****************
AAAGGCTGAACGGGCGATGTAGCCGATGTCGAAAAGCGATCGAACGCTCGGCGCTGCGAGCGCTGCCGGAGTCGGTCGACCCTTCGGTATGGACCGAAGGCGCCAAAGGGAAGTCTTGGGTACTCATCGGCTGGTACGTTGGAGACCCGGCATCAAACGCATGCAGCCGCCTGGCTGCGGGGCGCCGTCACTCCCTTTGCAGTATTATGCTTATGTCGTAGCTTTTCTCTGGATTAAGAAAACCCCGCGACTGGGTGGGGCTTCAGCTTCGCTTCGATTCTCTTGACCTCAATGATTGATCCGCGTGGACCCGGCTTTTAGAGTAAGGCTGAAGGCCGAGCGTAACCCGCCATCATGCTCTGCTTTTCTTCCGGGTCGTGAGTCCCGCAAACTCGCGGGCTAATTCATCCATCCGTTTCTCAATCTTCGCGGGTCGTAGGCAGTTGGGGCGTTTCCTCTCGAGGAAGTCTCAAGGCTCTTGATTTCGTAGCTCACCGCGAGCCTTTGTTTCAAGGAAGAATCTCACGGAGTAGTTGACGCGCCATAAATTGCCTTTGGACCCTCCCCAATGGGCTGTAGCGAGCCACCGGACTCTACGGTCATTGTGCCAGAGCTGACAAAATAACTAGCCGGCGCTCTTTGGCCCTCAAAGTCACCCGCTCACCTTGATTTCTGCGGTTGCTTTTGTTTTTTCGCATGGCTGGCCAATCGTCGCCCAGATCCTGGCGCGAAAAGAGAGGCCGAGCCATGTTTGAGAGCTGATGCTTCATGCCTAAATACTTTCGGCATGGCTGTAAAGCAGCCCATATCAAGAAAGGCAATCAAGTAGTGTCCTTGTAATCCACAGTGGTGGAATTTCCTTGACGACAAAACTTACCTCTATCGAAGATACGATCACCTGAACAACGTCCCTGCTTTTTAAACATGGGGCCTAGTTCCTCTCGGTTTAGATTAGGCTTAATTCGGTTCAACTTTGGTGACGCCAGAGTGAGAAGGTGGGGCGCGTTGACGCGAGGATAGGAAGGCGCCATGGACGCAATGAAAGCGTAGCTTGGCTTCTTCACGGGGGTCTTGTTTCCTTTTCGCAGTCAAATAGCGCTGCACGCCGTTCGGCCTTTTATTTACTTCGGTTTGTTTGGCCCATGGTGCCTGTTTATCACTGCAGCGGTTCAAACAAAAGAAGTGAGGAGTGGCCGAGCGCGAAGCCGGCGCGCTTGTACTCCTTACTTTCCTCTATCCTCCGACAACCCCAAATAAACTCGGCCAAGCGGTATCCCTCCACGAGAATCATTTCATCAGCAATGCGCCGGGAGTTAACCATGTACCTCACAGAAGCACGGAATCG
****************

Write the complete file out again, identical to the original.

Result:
AAAGGCTGAACGGGCGATGTAGCCGATGTCGAAAAGCGATCGAACGCTCGGCGCTGCGAGCGCTGCCGGAGTCGGTCGACCCTTCGGTATGGACCGAAGGCGCCAAAGGGAAGTCTTGGGTACTCATCGGCTGGTACGTTGGAGACCCGGCATCAAACGCATGCAGCCGCCTGGCTGCGGGGCGCCGTCACTCCCTTTGCAGTATTATGCTTATGTCGTAGCTTTTCTCTGGATTAAGAAAACCCCGCGACTGGGTGGGGCTTCAGCTTCGCTTCGATTCTCTTGACCTCAATGATTGATCCGCGTGGACCCGGCTTTTAGAGTAAGGCTGAAGGCCGAGCGTAACCCGCCATCATGCTCTGCTTTTCTTCCGGGTCGTGAGTCCCGCAAACTCGCGGGCTAATTCATCCATCCGTTTCTCAATCTTCGCGGGTCGTAGGCAGTTGGGGCGTTTCCTCTCGAGGAAGTCTCAAGGCTCTTGATTTCGTAGCTCACCGCGAGCCTTTGTTTCAAGGAAGAATCTCACGGAGTAGTTGACGCGCCATAAATTGCCTTTGGACCCTCCCCAATGGGCTGTAGCGAGCCACCGGACTCTACGGTCATTGTGCCAGAGCTGACAAAATAACTAGCCGGCGCTCTTTGGCCCTCAAAGTCACCCGCTCACCTTGATTTCTGCGGTTGCTTTTGTTTTTTCGCATGGCTGGCCAATCGTCGCCCAGATCCTGGCGCGAAAAGAGAGGCCGAGCCATGTTTGAGAGCTGATGCTTCATGCCTAAATACTTTCGGCATGGCTGTAAAGCAGCCCATATCAAGAAAGGCAATCAAGTAGTGTCCTTGTAATCCACAGTGGTGGAATTTCCTTGACGACAAAACTTACCTCTATCGAAGATACGATCACCTGAACAACGTCCCTGCTTTTTAAACATGGGGCCTAGTTCCTCTCGGTTTAGATTAGGCTTAATTCGGTTCAACTTTGGTGACGCCAGAGTGAGAAGGTGGGGCGCGTTGACGCGAGGATAGGAAGGCGCCATGGACGCAATGAAAGCGTAGCTTGGCTTCTTCACGGGGGTCTTGTTTCCTTTTCGCAGTCAAATAGCGCTGCACGCCGTTCGGCCTTTTATTTACTTCGGTTTGTTTGGCCCATGGTGCCTGTTTATCACTGCAGCGGTTCAAACAAAAGAAGTGAGGAGTGGCCGAGCGCGAAGCCGGCGCGCTTGTACTCCTTACTTTCCTCTATCCTCCGACAACCCCAAATAAACTCGGCCAAGCGGTATCCCTCCACGAGAATCATTTCATCAGCAATGCGCCGGGAGTTAACCATGTACCTCACAGAAGCACGGAATCG